On the morning of the 31st of May, all the newspapers reminded their readers that Lupin, in a letter addressed to M. Lenormand, had announced the escape of the messenger Jerome for that date. And one of them summed up the situation, as it then stood, in very able terms:

"The horrible carnage at the Palace Hotel took place as far back as the 17th of April. What has been discovered since? Nothing.

"There were three clues: the cigarette-case, the initials L and M and the parcel of clothes left behind in the office of the hotel. What advantage has been taken of these clues? None.

"It appears that the police suspect one of the visitors who was staying on the first floor and who disappeared in a doubtful manner. Have they found him? Have they established his identity? No.

"The tragedy, therefore, remains as mysterious as at the beginning, the gloom is impenetrable.

"To complete the picture, we are told that dissension prevails between the prefect of police and his subordinate, M. Lenormand, and that the latter, finding himself less vigorously supported by the prime minister, virtually sent in his resignation several days ago. According to our information, the conduct of the[Pg 115] Kesselbach case is now in the hands of the deputy-chief of the detective-service, M. Weber, a personal enemy of M. Lenormand's.

"In short, disorder and confusion reign; and this in the face of Lupin, who stands for method, energy and steadfastness of mind.

"What conclusion do we draw from these facts? Briefly, this: Lupin will release his accomplice to-day, the 31st of May, as he foretold."

This conclusion, which was echoed in all the other newspapers, was also the conclusion at which the general public had arrived. And we must take it that the threat was not considered devoid of importance in high places, for the prefect of police and, in the absence of M. Lenormand, who was said to be unwell, the deputy-chief of the detective-service, M. Weber, had adopted the most stringent measures, both at the Palais de Justice and at the Sante Prison, where the prisoner was confined.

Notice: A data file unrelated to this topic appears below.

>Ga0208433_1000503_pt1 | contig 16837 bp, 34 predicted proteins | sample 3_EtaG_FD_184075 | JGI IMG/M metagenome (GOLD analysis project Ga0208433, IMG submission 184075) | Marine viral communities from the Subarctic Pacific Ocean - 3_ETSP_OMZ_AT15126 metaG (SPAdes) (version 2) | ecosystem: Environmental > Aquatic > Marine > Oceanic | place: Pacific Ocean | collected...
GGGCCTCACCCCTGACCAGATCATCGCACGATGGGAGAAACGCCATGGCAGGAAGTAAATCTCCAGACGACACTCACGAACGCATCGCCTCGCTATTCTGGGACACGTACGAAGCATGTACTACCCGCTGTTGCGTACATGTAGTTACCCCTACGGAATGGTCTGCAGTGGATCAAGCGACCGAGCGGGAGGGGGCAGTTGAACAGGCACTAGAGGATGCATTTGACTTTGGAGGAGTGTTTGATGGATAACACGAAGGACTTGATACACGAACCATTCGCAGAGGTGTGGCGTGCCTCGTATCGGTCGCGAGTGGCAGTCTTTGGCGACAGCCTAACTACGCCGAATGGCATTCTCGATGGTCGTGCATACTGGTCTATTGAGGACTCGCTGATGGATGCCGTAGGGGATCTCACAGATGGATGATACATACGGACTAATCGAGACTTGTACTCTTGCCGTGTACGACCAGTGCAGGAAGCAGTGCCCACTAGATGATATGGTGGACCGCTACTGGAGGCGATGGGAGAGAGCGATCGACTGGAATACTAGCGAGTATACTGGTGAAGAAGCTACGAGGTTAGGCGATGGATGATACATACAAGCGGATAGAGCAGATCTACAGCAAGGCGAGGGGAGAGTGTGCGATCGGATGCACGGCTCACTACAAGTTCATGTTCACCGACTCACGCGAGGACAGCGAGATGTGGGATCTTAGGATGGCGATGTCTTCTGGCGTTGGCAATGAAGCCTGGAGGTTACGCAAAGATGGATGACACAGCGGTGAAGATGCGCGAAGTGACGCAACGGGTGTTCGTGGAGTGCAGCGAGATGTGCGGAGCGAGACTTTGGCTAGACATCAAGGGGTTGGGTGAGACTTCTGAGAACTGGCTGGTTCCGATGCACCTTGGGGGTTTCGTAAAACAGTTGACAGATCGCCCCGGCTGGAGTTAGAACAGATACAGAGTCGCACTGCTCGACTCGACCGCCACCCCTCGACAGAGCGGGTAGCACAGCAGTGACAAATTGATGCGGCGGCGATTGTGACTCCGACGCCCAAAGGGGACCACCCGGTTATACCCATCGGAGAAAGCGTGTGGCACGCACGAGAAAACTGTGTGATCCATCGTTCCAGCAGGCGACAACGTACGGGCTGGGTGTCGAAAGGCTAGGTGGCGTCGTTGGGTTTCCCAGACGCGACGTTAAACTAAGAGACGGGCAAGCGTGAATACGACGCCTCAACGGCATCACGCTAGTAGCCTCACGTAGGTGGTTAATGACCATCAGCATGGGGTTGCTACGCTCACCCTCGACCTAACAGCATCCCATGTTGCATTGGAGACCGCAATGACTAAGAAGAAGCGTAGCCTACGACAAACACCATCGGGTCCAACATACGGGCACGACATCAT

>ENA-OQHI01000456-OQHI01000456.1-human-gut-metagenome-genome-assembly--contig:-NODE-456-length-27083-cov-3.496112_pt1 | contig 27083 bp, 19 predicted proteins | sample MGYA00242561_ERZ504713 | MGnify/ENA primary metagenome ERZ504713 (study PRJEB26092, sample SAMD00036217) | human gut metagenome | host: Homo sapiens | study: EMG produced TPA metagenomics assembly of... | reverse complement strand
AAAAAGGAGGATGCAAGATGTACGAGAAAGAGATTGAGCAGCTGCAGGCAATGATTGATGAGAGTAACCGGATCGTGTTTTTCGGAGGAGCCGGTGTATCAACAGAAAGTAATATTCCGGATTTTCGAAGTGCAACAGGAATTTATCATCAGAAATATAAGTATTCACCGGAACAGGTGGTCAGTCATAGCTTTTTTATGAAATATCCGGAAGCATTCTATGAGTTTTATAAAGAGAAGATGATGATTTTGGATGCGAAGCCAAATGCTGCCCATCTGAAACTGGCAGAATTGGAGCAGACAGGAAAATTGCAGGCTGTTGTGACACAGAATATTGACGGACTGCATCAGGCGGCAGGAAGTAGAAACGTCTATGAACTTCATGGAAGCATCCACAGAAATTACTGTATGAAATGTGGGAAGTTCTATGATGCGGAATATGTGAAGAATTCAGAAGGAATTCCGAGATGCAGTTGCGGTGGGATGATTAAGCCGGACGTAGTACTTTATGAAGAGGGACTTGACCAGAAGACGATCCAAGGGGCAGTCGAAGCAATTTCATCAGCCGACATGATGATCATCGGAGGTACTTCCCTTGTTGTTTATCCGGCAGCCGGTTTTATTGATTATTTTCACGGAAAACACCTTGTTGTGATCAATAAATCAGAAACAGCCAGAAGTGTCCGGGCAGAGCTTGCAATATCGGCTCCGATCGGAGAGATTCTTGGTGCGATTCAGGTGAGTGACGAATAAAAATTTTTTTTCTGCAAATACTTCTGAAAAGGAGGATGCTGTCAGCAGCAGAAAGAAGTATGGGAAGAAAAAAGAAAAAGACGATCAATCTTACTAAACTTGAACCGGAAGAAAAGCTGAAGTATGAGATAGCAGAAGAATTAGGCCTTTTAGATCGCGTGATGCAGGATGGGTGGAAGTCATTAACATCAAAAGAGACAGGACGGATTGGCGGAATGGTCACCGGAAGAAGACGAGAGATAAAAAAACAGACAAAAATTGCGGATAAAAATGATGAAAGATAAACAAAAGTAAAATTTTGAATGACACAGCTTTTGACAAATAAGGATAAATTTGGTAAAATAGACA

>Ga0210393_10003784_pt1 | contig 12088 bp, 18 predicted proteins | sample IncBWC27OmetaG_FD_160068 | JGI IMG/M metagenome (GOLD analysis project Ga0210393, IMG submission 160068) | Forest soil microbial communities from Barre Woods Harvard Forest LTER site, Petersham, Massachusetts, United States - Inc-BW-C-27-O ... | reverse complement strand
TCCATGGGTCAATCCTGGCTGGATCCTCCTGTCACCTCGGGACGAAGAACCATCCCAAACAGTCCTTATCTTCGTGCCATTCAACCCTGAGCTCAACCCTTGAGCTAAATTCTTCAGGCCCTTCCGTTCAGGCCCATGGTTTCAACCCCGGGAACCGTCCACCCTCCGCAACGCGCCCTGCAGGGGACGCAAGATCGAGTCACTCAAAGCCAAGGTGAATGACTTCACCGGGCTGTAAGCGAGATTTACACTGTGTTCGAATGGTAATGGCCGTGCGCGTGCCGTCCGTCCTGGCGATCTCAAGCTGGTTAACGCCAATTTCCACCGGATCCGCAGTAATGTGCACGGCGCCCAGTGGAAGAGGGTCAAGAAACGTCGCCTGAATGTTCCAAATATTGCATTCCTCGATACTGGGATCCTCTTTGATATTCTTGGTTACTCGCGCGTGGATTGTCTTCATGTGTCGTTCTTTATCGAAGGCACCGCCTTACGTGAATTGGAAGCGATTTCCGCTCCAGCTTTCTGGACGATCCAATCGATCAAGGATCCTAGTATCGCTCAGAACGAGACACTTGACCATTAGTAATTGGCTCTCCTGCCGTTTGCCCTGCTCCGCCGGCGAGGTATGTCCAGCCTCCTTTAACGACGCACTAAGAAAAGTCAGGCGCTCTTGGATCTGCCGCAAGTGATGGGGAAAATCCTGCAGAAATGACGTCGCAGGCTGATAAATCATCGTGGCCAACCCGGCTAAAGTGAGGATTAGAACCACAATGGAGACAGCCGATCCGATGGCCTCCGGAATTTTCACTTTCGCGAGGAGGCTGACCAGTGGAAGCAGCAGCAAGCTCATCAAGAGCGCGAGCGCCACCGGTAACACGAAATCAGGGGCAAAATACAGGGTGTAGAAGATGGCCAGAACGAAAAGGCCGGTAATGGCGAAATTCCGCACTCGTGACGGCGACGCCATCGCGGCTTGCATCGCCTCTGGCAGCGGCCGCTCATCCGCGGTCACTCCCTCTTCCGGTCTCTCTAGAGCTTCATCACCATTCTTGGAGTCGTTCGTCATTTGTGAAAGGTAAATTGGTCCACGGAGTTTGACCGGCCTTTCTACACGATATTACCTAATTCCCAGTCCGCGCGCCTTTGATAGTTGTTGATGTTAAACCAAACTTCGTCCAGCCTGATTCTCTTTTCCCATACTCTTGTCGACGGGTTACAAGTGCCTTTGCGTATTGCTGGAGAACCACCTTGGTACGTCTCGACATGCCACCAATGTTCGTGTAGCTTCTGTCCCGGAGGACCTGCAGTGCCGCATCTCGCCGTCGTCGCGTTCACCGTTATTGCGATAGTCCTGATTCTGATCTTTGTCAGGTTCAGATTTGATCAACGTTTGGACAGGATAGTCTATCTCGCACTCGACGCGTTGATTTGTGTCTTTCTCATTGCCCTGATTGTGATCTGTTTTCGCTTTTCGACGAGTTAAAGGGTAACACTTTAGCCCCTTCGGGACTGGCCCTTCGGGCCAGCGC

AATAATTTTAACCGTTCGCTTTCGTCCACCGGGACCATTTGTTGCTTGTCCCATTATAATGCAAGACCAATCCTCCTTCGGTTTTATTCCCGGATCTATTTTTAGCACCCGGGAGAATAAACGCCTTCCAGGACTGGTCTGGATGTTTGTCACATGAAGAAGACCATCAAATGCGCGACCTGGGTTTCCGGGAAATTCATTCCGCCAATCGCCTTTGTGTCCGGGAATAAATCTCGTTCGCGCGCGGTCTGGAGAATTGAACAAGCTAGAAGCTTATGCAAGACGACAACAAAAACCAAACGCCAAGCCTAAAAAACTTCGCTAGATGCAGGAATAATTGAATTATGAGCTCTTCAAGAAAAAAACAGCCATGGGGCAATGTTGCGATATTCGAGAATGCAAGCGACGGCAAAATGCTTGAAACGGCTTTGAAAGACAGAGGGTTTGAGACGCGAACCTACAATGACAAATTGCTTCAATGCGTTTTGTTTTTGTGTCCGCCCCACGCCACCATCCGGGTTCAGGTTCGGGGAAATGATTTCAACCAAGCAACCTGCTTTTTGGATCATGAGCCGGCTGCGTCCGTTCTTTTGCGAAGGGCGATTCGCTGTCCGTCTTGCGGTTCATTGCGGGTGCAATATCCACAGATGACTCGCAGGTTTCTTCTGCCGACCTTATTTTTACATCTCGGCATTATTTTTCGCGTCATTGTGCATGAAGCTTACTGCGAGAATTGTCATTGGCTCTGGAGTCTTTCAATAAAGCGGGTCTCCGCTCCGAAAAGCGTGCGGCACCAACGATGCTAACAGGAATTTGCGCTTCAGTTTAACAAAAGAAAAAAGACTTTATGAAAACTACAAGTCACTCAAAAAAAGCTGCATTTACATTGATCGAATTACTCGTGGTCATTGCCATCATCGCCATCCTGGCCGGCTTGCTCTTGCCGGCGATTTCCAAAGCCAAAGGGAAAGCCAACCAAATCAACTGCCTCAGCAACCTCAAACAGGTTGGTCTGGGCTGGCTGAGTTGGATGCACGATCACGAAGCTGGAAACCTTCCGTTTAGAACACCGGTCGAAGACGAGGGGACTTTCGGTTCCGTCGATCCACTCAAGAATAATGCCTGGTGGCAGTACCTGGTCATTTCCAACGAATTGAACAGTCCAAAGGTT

They did not dare, for sheer reasons of shame, to suspend on that particular day the examinations conducted daily by M. Formerie; but, from the prison to the Boulevard du Palais, a regular mobilization of police-forces guarded the streets along the line.

To the intense astonishment of one and all, the 31st of May passed and the threatened escape did not take place.

One thing did happen, an attempt to execute the plan, as was betrayed by a block of tramway-cars, omnibuses and drays along the road taken by the prison-van and the unaccountable breaking of one of the wheels of the van itself. But the attempt assumed no more definite form.

[Pg 116]Lupin, therefore, had met with a check. The public felt almost disappointed and the police triumphed loudly.

On the next day, Saturday, an incredible rumour spread through the Palais and the newspaper-offices: Jerome the messenger had disappeared.

Was it possible? Although the special editions confirmed the news, people refused to believe it. But, at six o'clock, a note published by the Depeche du Soir made it official:

"We have received the following communication signed by Arsene Lupin. The special stamp affixed to it, in accordance with the circular which Lupin recently sent to the press, guarantees the genuineness of the document:

"'To the Editor of the Depeche du Soir.


"'Pray make my apologies to the public for not keeping my word yesterday. I remembered, at the last moment, that the 31st of May fell on a Friday! Could I set my friend at liberty on a Friday? I did not think it right to assume that responsibility.

"'I must also apologize for not on this occasion explaining, with my customary frankness, how this little event was managed. My process is so ingenious and so simple that I fear lest, if I revealed it, every criminal should be inspired by it. How surprised people will be on the day when I am free to speak! "Is that all?" I shall be asked. That is all; but it had to be thought of.

"'Permit me to be, Sir,
"'Your obedient servant,
"'Arsene Lupin.'"